Drop out rate
309

After graduation


The stats in this section relate to the general subject area/s at this university – not this specific course. We show this where there isn't enough data about the course, or where this is the most detailed info available to us.

Creative writing

What are graduates doing after six months?

This is what graduates told us they were doing (and earning), shortly after completing their course. We've crunched the numbers to show you if these immediate prospects are high, medium or low, compared to those studying this subject/s at other universities.

87%
low
Employed or in further education
83%
med
Employed in a role where degree was essential or beneficial

Top job areas of graduates

9%
Sales assistants and retail cashiers
7%
Artistic, literary and media occupations
7%
Customer service occupations
What do graduate employment figures really tell you?

The jobs market for this subject - which includes creative writing and scriptwriting courses - is not currently one of the strongest, so unemployment rates are currently looking quite high overall, with salaries on the lower side. But nevertheless, most graduates get jobs quickly. Graduates often go into careers as authors and writers and are also found in other roles where the ability to write well is prized, such as journalism, translation, teaching and advertising and in web content. Be aware that freelancing and self-employment is common is common in the arts, as are what is termed 'portfolio careers', having several part-time jobs or commissions at once - although graduates from this subject were a little more likely than many other creative arts graduates to be in conventional full time permanent contracts, so that might be worth bearing in mind.

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This is what the university has told Ucas about the criteria they expect applicants to satisfy; some may be compulsory, others may be preferable.

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This is the percentage of applicants to this course who received an offer last year, through Ucas.

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This is what the university has told Ucas about the course. Use it to get a quick idea about what makes it unique compared to similar courses, elsewhere.

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Course location and department:

This is what the university has told Ucas about the course. Use it to get a quick idea about what makes it unique compared to similar courses, elsewhere.

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Teaching Excellence Framework (TEF):

We've received this information from the Department for Education, via Ucas. This is how the university as a whole has been rated for its quality of teaching: gold silver or bronze. Note, not all universities have taken part in the TEF.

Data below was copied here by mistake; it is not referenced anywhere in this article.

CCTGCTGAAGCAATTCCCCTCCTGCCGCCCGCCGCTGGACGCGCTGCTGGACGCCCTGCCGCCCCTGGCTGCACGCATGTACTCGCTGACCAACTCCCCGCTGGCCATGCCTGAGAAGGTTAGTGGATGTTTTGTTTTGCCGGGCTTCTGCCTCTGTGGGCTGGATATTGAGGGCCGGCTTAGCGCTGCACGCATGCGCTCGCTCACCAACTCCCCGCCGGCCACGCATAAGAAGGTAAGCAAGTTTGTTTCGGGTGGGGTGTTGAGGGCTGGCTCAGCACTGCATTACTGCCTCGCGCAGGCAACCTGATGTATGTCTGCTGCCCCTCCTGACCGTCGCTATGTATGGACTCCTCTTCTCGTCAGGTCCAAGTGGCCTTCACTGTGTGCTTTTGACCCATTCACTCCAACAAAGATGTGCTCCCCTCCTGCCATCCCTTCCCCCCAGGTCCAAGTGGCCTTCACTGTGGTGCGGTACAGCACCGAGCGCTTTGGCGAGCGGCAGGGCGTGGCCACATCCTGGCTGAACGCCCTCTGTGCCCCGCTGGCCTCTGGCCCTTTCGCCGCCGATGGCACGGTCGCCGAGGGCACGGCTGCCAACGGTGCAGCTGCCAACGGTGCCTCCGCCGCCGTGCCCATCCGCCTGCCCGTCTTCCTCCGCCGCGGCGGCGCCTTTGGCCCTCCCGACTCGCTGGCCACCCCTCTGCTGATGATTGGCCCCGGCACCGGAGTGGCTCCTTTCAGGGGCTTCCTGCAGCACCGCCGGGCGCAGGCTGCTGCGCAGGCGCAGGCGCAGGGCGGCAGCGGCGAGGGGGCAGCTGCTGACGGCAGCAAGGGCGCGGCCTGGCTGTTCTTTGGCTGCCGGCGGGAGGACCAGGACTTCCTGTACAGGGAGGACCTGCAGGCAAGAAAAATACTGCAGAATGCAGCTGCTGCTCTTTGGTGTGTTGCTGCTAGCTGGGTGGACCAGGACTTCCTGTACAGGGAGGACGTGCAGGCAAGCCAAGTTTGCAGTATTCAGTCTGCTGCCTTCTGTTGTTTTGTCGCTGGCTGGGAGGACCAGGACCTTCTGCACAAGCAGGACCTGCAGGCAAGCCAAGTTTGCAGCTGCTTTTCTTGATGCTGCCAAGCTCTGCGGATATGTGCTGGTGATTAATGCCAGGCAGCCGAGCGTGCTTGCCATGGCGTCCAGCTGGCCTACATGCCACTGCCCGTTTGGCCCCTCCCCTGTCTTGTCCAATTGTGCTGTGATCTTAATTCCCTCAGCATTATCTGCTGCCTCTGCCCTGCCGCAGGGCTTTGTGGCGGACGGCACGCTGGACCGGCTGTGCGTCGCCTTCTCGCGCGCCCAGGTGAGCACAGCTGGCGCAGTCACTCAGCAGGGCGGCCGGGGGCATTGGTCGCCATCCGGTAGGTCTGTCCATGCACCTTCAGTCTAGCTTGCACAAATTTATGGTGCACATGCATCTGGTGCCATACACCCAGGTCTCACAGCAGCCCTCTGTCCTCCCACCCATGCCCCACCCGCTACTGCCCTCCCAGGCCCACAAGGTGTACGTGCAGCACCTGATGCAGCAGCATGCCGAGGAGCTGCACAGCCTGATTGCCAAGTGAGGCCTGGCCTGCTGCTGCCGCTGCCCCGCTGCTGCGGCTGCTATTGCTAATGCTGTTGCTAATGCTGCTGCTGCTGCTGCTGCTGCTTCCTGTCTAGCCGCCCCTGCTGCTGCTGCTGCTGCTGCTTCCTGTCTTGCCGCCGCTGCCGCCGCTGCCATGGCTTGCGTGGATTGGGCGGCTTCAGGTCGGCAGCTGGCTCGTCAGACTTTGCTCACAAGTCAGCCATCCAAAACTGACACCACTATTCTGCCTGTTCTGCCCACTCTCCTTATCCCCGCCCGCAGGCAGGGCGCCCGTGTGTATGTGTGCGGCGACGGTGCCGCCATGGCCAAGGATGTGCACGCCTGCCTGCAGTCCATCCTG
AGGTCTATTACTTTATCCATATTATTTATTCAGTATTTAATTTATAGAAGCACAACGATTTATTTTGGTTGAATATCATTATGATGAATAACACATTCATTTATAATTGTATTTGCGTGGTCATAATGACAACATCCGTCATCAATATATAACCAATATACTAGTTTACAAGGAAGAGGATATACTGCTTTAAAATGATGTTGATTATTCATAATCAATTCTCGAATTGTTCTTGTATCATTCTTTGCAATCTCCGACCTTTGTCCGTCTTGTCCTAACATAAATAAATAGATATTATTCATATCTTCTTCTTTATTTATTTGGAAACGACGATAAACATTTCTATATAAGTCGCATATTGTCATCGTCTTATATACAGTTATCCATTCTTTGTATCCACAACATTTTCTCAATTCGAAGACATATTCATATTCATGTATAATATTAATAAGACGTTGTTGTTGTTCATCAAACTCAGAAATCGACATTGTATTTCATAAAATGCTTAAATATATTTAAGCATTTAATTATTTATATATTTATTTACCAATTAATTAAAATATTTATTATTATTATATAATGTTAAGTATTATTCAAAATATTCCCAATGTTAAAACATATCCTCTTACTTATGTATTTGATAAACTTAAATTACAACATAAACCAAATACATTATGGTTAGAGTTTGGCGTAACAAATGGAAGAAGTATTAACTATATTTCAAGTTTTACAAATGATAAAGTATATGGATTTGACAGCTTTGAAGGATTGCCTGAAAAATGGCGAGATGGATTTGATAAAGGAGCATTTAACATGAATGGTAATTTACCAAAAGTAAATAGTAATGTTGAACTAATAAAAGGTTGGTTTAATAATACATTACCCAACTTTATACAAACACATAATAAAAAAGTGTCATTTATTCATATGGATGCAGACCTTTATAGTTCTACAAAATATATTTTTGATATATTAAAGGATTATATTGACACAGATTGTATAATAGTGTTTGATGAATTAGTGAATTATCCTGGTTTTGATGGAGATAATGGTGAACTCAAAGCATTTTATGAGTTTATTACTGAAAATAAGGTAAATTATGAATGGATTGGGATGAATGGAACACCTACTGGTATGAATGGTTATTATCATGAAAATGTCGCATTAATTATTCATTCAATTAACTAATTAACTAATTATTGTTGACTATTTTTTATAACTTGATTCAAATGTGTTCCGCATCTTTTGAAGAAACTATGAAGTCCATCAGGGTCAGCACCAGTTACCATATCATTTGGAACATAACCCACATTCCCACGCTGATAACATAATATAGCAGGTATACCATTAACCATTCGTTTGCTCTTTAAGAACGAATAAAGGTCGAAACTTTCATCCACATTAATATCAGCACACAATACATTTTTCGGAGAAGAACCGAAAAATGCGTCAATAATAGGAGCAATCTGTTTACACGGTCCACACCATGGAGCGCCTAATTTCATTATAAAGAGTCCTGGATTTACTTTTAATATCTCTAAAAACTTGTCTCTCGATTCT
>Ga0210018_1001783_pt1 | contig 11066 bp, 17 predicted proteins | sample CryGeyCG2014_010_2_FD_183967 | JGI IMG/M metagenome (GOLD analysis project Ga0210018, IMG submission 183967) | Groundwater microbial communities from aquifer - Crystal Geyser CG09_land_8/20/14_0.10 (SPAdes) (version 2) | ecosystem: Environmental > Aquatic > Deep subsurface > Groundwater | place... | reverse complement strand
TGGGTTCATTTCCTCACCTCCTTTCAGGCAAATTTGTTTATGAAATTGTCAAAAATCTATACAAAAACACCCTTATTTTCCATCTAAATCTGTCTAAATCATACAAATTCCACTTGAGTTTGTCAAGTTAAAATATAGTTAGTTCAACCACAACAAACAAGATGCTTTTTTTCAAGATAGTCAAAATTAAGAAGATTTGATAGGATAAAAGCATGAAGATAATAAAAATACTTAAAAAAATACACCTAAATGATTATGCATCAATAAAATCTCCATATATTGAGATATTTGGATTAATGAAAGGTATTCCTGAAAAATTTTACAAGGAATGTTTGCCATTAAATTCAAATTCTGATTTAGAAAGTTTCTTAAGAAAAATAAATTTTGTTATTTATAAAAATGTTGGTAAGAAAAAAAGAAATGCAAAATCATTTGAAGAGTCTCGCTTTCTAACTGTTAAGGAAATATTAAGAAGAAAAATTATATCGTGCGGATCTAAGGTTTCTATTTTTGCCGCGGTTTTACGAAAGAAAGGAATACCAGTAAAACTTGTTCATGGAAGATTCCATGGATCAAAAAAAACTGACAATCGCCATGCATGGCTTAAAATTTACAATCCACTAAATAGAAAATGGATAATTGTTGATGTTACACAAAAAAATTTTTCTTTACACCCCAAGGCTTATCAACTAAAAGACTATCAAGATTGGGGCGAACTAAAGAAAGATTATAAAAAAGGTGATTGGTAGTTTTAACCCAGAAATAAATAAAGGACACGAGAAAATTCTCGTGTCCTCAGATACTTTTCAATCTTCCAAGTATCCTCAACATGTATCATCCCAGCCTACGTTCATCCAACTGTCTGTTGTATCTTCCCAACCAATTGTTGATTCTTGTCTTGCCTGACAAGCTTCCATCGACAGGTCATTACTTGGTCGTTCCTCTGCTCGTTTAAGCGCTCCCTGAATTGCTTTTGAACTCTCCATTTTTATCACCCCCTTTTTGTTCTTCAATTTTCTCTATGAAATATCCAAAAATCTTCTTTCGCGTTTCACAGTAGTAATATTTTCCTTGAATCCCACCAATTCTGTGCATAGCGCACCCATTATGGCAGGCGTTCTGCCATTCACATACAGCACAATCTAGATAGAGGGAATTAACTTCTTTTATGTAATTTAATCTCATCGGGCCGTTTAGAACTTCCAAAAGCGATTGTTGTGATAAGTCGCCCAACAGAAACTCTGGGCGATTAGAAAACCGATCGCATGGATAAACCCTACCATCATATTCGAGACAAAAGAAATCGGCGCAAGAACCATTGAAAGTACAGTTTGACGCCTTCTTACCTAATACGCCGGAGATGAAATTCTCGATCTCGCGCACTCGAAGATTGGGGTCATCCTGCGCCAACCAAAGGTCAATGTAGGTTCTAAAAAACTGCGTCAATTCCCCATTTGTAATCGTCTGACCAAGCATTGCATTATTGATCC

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This information comes from the National Student Survey, an annual student survey of final-year students. You can use this to see how satisfied students studying this subject area at this university, are (not the individual course).

We calculate a mean rating of all responses to indicate whether this is high, medium or low compared to the same subject area at other universities.

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This information is from the Higher Education Statistics Agency (HESA).

You can use this to get an idea of who you might share a lecture with and how they progressed in this subject, here. It's also worth comparing typical A-level subjects and grades students achieved with the current course entry requirements; similarities or differences here could indicate how flexible (or not) a university might be.

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Post-six month graduation stats:

This is from the Destinations of Leavers from Higher Education Survey, based on responses from graduates who studied the same subject area here.

It offers a snapshot of what grads went on to do six months later, what they were earning on average, and whether they felt their degree helped them obtain a 'graduate role'. We calculate a mean rating to indicate if this is high, medium or low compared to other universities.

Have a question about this info? Learn more here

Graduate field commentary:

The Higher Education Careers Services Unit have provided some further context for all graduates in this subject area, including details that numbers alone might not show

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The Longitudinal Educational Outcomes dataset combines HRMC earnings data with student records from the Higher Education Statistics Agency.

While there are lots of factors at play when it comes to your future earnings, use this as a rough timeline of what graduates in this subject area were earning on average one, three and five years later. Can you see a steady increase in salary, or did grads need some experience under their belt before seeing a nice bump up in their pay packet?

Have a question about this info? Learn more here